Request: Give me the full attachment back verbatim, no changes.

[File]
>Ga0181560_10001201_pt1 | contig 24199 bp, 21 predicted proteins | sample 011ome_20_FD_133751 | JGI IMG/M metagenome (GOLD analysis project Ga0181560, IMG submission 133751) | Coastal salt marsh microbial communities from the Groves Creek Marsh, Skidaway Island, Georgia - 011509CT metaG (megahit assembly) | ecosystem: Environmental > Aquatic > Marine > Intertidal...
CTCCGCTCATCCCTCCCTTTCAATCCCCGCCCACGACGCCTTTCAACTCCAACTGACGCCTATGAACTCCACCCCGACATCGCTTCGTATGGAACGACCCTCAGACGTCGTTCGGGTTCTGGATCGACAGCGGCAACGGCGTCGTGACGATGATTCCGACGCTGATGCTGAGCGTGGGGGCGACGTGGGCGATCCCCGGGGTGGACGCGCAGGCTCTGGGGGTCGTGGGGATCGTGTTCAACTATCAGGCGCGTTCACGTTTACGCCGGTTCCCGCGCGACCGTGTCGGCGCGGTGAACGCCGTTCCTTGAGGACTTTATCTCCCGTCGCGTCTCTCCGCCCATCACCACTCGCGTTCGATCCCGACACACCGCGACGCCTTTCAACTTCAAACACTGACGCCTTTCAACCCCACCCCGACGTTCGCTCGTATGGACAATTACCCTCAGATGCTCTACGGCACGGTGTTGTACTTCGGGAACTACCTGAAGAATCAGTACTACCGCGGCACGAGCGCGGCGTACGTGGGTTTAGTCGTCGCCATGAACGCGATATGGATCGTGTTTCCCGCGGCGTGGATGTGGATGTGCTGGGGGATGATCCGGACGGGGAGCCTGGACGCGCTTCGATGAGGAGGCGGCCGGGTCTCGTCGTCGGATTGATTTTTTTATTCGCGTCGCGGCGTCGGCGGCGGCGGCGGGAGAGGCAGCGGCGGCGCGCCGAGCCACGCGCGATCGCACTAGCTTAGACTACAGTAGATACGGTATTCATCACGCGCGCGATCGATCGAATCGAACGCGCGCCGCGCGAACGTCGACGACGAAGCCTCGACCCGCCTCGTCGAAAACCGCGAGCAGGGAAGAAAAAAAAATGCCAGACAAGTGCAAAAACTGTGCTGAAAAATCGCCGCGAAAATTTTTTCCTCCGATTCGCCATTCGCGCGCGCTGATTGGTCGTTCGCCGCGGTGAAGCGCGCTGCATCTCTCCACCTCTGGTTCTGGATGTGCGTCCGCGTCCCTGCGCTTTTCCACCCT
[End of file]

>Ga0181560_10001201_pt1 | contig 24199 bp, 21 predicted proteins | sample 011ome_20_FD_133751 | JGI IMG/M metagenome (GOLD analysis project Ga0181560, IMG submission 133751) | Coastal salt marsh microbial communities from the Groves Creek Marsh, Skidaway Island, Georgia - 011509CT metaG (megahit assembly) | ecosystem: Environmental > Aquatic > Marine > Intertidal...
CTCCGCTCATCCCTCCCTTTCAATCCCCGCCCACGACGCCTTTCAACTCCAACTGACGCCTATGAACTCCACCCCGACATCGCTTCGTATGGAACGACCCTCAGACGTCGTTCGGGTTCTGGATCGACAGCGGCAACGGCGTCGTGACGATGATTCCGACGCTGATGCTGAGCGTGGGGGCGACGTGGGCGATCCCCGGGGTGGACGCGCAGGCTCTGGGGGTCGTGGGGATCGTGTTCAACTATCAGGCGCGTTCACGTTTACGCCGGTTCCCGCGCGACCGTGTCGGCGCGGTGAACGCCGTTCCTTGAGGACTTTATCTCCCGTCGCGTCTCTCCGCCCATCACCACTCGCGTTCGATCCCGACACACCGCGACGCCTTTCAACTTCAAACACTGACGCCTTTCAACCCCACCCCGACGTTCGCTCGTATGGACAATTACCCTCAGATGCTCTACGGCACGGTGTTGTACTTCGGGAACTACCTGAAGAATCAGTACTACCGCGGCACGAGCGCGGCGTACGTGGGTTTAGTCGTCGCCATGAACGCGATATGGATCGTGTTTCCCGCGGCGTGGATGTGGATGTGCTGGGGGATGATCCGGACGGGGAGCCTGGACGCGCTTCGATGAGGAGGCGGCCGGGTCTCGTCGTCGGATTGATTTTTTTATTCGCGTCGCGGCGTCGGCGGCGGCGGCGGGAGAGGCAGCGGCGGCGCGCCGAGCCACGCGCGATCGCACTAGCTTAGACTACAGTAGATACGGTATTCATCACGCGCGCGATCGATCGAATCGAACGCGCGCCGCGCGAACGTCGACGACGAAGCCTCGACCCGCCTCGTCGAAAACCGCGAGCAGGGAAGAAAAAAAAATGCCAGACAAGTGCAAAAACTGTGCTGAAAAATCGCCGCGAAAATTTTTTCCTCCGATTCGCCATTCGCGCGCGCTGATTGGTCGTTCGCCGCGGTGAAGCGCGCTGCATCTCTCCACCTCTGGTTCTGGATGTGCGTCCGCGTCCCTGCGCTTTTCCACCCT